Sunday, June 10, 2007

Tom Brokaw Explains It All

Updated below

In its annual roundup of highlights from college commencement addresses around the nation, the New York Times offers this excerpt from a speech delivered by a prominent figure from America's mainstream media: former NBC anchor Tom Brokaw, speaking at Skidmore College:

You've been told during your high school years and your college years that you are now about to enter the real world, and you've been wondering what it's like. Let me tell you that the real world is not college. The real world is not high school. The real world, it turns out, is much more like junior high. You are going to encounter, for the rest of your life, the same petty jealousies, the same irrational juvenile behavior, the same uncertainty that you encountered during your adolescent years. That is your burden. We all share it with you. We wish you well.
I appreciate Brokaw's honesty. His speech doesn't reveal a lot about the "real world." But it does--unintentionally, I'm sure--reveal a lot about how the mainstream media tends to view the real world. It certainly helps to explain the giggly-gossip style of political coverage, in which the price of John Edwards' haircuts is more important than the substance of his views; the theatre-review approach to White House reporting, in which a presidential press conference is not analyzed in terms of the truth or falsehood of the factual assertions being made but rather in terms of how the president gestured, the tone of his voice, and the manliness of his demeanor; and the horse-race style of election coverage, in which popularity polls, fund-raising statistics, and the latest news about which consultants are on the rise or on the decline eclipses the question of who would make the best president.

If you view the "real world" as being just a better-paid version of junior high school, then you might as well report about it as if it is all a joke or a game. Judged in that light, our mainstream media are doing a fine, fine job.


After chatting about this with Mary-Jo, I realize that my point here could stand to be clarified.

Tom Brokaw is of course correct to say that the world is plagued by "petty jealousies" and "irrational juvenile behavior." But these aren't the only kind of behaviors we see in the world. There are people driven by passionate concerns about social, political, and economic problems; there are people with strong intellectual, moral, religious, and ideological convictions; there are people who are deeply ambitious to achieve success in business, academia, the arts, science, and many other serious fields. All of these motivations play important roles in shaping the world we live in. To ignore them all and say that the world is nothing more than junior high school redux is silly, simplistic, and false.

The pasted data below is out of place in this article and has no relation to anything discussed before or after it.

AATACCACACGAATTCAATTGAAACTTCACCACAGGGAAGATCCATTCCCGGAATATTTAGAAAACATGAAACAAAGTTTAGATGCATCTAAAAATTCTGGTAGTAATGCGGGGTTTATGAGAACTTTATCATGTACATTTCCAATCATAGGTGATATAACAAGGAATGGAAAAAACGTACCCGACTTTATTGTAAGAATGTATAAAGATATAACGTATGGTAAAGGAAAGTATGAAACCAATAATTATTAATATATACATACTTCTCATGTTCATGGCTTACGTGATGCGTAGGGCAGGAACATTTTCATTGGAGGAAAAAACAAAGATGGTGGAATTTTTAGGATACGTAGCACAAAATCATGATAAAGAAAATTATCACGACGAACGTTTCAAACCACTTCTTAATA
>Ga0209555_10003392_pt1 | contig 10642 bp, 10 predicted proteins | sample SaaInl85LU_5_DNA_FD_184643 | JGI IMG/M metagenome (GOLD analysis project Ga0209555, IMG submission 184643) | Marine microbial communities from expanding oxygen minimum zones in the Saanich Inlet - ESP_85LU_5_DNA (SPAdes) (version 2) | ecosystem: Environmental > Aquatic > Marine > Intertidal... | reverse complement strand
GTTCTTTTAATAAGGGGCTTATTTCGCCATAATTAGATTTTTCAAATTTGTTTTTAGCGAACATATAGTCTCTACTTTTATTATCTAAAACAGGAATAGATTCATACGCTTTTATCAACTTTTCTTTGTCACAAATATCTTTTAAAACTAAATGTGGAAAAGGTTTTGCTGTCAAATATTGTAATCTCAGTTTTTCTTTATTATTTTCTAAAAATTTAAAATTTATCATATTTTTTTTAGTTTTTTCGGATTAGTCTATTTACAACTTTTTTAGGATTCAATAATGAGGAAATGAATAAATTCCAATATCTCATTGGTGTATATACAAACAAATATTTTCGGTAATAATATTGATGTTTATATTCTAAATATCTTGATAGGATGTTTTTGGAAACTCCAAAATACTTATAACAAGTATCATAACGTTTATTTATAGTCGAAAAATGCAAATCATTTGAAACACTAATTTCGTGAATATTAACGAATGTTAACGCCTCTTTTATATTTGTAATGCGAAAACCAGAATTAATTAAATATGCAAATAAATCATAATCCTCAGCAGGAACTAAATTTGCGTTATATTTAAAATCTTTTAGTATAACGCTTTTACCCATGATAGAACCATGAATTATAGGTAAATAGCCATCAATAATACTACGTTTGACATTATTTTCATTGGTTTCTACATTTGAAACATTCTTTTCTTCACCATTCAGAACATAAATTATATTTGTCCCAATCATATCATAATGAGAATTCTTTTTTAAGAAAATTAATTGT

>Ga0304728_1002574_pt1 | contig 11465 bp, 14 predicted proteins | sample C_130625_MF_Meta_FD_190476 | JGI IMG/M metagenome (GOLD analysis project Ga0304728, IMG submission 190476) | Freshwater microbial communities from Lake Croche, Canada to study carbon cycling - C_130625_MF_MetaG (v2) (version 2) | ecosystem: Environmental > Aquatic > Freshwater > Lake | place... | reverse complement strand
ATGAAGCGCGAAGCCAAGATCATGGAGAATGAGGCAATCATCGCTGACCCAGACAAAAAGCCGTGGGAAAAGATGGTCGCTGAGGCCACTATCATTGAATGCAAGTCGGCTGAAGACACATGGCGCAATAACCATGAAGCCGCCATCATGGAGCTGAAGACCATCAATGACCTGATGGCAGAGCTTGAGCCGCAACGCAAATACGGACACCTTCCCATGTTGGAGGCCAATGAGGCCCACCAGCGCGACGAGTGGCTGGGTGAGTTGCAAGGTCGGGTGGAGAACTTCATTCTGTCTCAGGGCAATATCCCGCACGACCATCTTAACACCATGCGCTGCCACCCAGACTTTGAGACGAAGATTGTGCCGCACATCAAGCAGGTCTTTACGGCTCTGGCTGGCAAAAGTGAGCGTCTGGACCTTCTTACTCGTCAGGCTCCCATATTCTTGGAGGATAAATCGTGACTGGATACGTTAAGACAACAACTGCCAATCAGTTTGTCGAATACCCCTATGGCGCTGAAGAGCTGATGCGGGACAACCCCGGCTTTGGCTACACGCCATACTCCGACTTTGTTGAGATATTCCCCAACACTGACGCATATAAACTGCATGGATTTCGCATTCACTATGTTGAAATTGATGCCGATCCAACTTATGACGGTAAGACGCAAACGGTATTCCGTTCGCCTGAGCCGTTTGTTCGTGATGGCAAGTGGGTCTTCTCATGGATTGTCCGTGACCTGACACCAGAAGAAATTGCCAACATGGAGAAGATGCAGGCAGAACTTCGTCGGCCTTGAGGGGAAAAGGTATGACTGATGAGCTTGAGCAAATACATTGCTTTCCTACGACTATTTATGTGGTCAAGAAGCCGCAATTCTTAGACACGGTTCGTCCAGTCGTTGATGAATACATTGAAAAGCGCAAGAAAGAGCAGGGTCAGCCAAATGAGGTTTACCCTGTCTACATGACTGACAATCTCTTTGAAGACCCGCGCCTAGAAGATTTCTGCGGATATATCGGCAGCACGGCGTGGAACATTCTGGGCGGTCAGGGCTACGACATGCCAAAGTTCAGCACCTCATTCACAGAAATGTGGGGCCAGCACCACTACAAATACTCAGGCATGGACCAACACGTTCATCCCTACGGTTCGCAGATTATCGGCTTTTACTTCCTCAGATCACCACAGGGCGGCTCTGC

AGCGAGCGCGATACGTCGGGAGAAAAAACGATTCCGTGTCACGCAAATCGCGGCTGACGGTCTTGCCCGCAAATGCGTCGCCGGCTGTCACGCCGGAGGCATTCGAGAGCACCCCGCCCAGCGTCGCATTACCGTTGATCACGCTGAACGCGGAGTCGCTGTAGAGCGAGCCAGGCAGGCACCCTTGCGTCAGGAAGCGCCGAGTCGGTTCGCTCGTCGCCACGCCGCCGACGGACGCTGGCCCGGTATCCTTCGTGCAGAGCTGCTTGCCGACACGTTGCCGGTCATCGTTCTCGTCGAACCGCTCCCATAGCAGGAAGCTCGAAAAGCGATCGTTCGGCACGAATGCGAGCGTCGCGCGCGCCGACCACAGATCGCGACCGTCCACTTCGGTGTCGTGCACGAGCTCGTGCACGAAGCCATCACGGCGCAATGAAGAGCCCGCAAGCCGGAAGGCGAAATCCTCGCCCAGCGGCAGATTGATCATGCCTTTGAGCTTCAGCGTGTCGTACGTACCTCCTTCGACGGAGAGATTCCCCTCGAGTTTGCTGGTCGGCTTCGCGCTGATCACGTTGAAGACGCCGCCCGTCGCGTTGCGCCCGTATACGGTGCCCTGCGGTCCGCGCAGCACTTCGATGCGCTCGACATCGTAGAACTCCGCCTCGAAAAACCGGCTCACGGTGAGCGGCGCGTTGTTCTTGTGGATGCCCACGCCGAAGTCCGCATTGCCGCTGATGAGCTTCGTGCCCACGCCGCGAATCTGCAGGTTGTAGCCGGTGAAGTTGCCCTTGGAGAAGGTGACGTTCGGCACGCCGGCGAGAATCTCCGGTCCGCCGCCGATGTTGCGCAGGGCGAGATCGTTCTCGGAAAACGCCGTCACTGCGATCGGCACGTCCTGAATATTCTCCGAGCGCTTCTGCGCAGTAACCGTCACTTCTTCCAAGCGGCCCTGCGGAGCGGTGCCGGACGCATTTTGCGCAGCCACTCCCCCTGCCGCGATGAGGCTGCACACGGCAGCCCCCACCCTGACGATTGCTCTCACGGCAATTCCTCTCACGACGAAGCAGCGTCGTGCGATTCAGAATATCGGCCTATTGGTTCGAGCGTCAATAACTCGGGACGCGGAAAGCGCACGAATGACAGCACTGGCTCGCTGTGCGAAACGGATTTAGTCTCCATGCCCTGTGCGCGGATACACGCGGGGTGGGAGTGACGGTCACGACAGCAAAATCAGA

Unfortunately, this kind of reductionism is extremely common in the mainstream media. Next time a politician states a position on some kind of important issue, check out how it gets covered on the network news. It is overwhelmingly likely that the substance of the politician's position will be ignored in favor of "how it plays" in the political game: "This is an attempt to shore up his position with his party's base . . . " "He is trying a risky shift to the right in order to . . . " "He is building up his credentials as a . . ." etc. etc. etc. In other words, it's all a game--nothing more.

Naturally, political considerations play a role in everything a politician says and does. For some politicians, those considerations are always predominant. But not for all politicians. And to report politics as if only the game exists is to espouse an extreme cynicism in which government is solely a clash of egos centered on jockeying for position and popularity--"show business for ugly people," as someone once joked.

This kind of cynicism would be harmless if politics had no lasting consequences (like a junior-high-school popularity contest). But when we choose the wrong people to lead the country and allow them to behave irresponsibly, it really matters. People die.

So rather than declaring that life itself is nothing more than junior high school and chuckling about how sophisticated we are to say so, maybe we as a nation ought to be trying to grow up instead.

P.S. I know Tom Brokaw was just trying to make a joke. It's too bad that the joke happens to express so perfectly so much of what is wrong with the MSM where Tom Brokaw made his living . . .

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